- Narrow one. Can barely fit inside. And the elevator is in a commercial building. And it's Friday night, and everyone's away until Monday. I'm the last one. I go down and then the power goes out. Darkness. The walls of the elevator are closing in. I get panicked, I bang on the door, I scream, but in vain. My screams get lost in the deserted hallways. Monday is far off. The darkness turns to jelly, gets in my nostrils, my mouth. It chokes me. I scream, I bang the walls until my hands bleed... I scream, and the walls crush me. Darkness slides down by throat, goes through me. And it's a whole eternity until Monday...

Viktor never heard a better description of the way he himself felt.

- You're all a bunch of fakers - Kruno the Slavonian would yell back then, when there were no doctors around - I don't have that four letter syndrome. It doesn't exist. It was made up by the doctors just to keep me here.

- And throwing a potato masher grenade at the cops?

- I was framed by the Serbs, the motherfuckers. And you're helping them. You're one big fifth column. I'm the only one with the balls to tell the truth around here. I don't need any pills, I don't want them taking pictures of my brain, I don't want a binder full of faked reports. I'm healthy. I want to go home.

On New Year's Eve, Kruno the Slavonian blew himself up with a grenade in the park in front of the hospital. Because of his wife. She filed for divorce.

Viktor was terrified that Olga would come too and say, I've had it with you, I'm leaving until you ruin my life completely.

In the Fall of Ninety-Two, Viktor wanted to deal with himself. He slit his wrists with a razor blade and lay down in a hot bath. He was still conscious when Olga found him. The scars on his wrists still itch, sometimes. They tried hard to take away all importance from that event. Nobody knew it happened. Not even her parents, always ready to shove their nose in their business.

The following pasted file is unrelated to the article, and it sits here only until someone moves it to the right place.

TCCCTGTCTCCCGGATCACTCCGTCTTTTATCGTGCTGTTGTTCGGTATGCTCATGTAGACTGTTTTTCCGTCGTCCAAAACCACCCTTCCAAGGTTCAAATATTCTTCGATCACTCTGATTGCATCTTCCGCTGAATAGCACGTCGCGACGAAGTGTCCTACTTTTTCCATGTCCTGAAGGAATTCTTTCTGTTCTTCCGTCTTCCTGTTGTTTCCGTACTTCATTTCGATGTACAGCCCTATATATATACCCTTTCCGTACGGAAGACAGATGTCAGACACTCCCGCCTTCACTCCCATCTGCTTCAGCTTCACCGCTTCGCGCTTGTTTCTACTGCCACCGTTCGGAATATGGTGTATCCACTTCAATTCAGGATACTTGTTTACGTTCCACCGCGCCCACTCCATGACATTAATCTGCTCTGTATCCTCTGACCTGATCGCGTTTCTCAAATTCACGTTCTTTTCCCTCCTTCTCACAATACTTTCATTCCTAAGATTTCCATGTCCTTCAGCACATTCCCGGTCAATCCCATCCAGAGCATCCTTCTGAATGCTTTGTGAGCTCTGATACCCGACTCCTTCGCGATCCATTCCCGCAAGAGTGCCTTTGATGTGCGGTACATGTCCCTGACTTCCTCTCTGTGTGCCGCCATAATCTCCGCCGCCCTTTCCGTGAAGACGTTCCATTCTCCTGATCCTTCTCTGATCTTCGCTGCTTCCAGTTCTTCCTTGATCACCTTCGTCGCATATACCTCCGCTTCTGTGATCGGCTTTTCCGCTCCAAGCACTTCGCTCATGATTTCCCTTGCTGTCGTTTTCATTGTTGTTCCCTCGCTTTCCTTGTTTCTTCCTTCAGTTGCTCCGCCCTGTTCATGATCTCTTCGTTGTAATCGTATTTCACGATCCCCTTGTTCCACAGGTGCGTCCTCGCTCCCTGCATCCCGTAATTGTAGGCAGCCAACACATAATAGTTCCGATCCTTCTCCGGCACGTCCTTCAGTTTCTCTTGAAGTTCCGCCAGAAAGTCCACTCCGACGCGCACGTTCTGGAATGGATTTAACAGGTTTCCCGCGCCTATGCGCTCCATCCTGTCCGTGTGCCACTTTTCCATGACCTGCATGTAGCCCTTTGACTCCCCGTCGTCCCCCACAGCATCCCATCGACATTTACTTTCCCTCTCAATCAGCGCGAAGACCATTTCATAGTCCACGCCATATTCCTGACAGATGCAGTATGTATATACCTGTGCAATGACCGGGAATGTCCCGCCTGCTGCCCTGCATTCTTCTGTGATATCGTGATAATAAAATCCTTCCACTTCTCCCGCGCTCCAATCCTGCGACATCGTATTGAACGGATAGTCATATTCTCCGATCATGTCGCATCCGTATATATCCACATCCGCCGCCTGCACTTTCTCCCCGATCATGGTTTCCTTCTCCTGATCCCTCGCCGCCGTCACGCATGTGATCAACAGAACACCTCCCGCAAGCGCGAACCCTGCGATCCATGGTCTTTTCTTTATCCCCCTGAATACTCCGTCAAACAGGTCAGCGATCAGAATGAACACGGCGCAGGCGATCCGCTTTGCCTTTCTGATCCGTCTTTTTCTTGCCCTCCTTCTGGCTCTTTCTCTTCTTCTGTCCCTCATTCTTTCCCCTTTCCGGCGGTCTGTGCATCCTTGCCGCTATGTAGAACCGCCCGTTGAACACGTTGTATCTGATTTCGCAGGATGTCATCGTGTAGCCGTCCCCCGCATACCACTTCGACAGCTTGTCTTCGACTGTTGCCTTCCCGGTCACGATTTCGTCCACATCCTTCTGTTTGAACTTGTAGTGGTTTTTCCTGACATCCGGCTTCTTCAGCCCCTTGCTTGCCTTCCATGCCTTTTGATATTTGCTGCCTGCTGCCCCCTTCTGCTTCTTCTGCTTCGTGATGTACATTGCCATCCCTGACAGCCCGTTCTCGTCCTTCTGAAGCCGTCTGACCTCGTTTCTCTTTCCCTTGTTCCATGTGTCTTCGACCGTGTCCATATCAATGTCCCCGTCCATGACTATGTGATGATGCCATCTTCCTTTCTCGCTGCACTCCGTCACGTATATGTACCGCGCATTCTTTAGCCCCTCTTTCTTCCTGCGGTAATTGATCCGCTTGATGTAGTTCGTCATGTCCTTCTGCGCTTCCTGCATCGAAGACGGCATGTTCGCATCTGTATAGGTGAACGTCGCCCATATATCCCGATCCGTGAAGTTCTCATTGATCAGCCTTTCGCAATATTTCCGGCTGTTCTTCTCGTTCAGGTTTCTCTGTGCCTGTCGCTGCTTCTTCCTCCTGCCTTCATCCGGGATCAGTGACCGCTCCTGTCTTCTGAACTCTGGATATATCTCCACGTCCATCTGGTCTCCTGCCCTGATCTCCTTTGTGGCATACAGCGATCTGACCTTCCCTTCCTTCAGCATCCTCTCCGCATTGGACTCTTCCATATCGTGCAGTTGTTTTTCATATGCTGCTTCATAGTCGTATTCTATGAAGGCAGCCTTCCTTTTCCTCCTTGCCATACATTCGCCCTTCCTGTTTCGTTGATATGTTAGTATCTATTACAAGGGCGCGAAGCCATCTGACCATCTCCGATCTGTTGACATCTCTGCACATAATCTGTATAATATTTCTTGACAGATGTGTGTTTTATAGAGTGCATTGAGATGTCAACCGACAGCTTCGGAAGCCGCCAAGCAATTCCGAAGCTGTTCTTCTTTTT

Much later, Davor Toth explained the rules of suicide to him.

- For starters, you have to pick the right way to kill yourself. Only depressed teenagers and pregnant girls slit their wrists anymore. That's beneath you. You're a warrior, and warriors kill themselves with guns. Pistol, rifle, grenade... Can you imagine a samurai drinking poison instead of cutting open his stomach? He'd bring dishonor to his family, eternal shame.

- But poison is less painful...

- Yeah... So? - that accountant from Daruvar was surprised.

He died a few years later. Kidney failure. From the pills, they say.

proza

Jana Kujundžić: Mi, one od nekada

NAGRADA "SEDMICA & KRITIČNA MASA" - ŠIRI IZBOR

Jana Kujundžić (1990.) diplomirala je sociologiju na Hrvatskim studijima u Zagrebu i masterirala rodne studije (Gender studies,) na Central European Universityju u Budimpešti. Osim kratkih priča piše i feminističke kritike događanja u Hrvatskoj i u svijetu kao i kritike filmova i serija za portale Libela i Voxfeminae.

proza

Paula Ćaćić: Franzenova 'Sloboda'

NAGRADA "SEDMICA & KRITIČNA MASA" - ŠIRI IZBOR

S dvije kratke priče u širi izbor ušla je i Paula Ćaćić (1994., Vinkovci), studentica indologije i južnoslavenskih jezika i književnosti na Filozofskom fakultetu u Zagrebu. Uz nagrađivane kratke priče i poeziju, Ćaćić piše i novinske tekstove za web portal VOXfeminae.

proza

Sven Popović: Ljubav među žoharima (Iz rukopisa)

NAGRADA "SEDMICA & KRITIČNA MASA" - ŠIRI IZBOR

S prva tri ulomka romana u rukopisu Svena Popovića, započinjemo objavljivanje šireg izbora nagrade ''Sedmica&Kritična masa 2017''.
Popović (1989., Zagreb) je diplomirao komparativnu književnost i engleski jezik i književnost te amerikanistiku na zagrebačkom Filozofskom fakultetu. Književni prvijenac „Nebo u kaljuži“ (Meandarmedia) objavljuje 2015. Jedan je od osnivača „TKO ČITA?“, programa namjenjenog mladim autorima. Priče su mu uvrštene u „Best European Fiction 2017“ (Dalkey Archive Press). Živi i ne radi u Zagrebu.

proza

Maja Jurica: Miris biskvita

NAGRADA "SEDMICA & KRITIČNA MASA" - ŠIRI IZBOR

Maja Jurica (1990., Split) studentica je hrvatskoga jezika i književnosti na Filozofskom fakultetu u Zadru.

proza

Anita Vein Dević: Ulomak iz romana 'Ukradeno djetinjstvo'

NAGRADA "SEDMICA & KRITIČNA MASA" - ŠIRI IZBOR

Anita Vein Dević (1987., Karlovac) magistrirala je na Fakultetu za menadžment u turizmu i ugostiteljstvu. Piše poeziju, kratke priče, i nastavak romana „Ukradeno djetinjstvo“.

proza

Martin Majcenović: Medvjeđa usluga

NAGRADA "SEDMICA & KRITIČNA MASA" - ŠIRI IZBOR

Martin Majcenović (1990.) diplomirao je kroatistiku i lingvistiku na Filozofskom fakultetu u Zagrebu. Kratka proza objavljivana mu je između ostalog i u Zarezu, Autsajderskim fragmentima, Booksi... Sudjelovao je u užim izborima na natječajima za kratku priču Broda kulture (2013. i 2016.) i FEKP-a (2014.) Član je Književne grupe 90+, a piše za portal Ziher.hr.

proza

Marija Solarević: Itinerar

NAGRADA "SEDMICA & KRITIČNA MASA" - ŠIRI IZBOR

Marija Solarević (1987., Zagreb) diplomirala je pedagogiju i etnologiju s kulturnom antropologijom na Filozofskom fakultetu u Zagrebu, osvajila je MetaFora nagradu u organizaciji Knjižnice Vladimira Nazora, u Centru za kreativno pisanje pohađa radionice i stvara kolumnu o književnosti i pop-kulturi. Trenutno piše zbirku kratkih priča "Noćne ptice".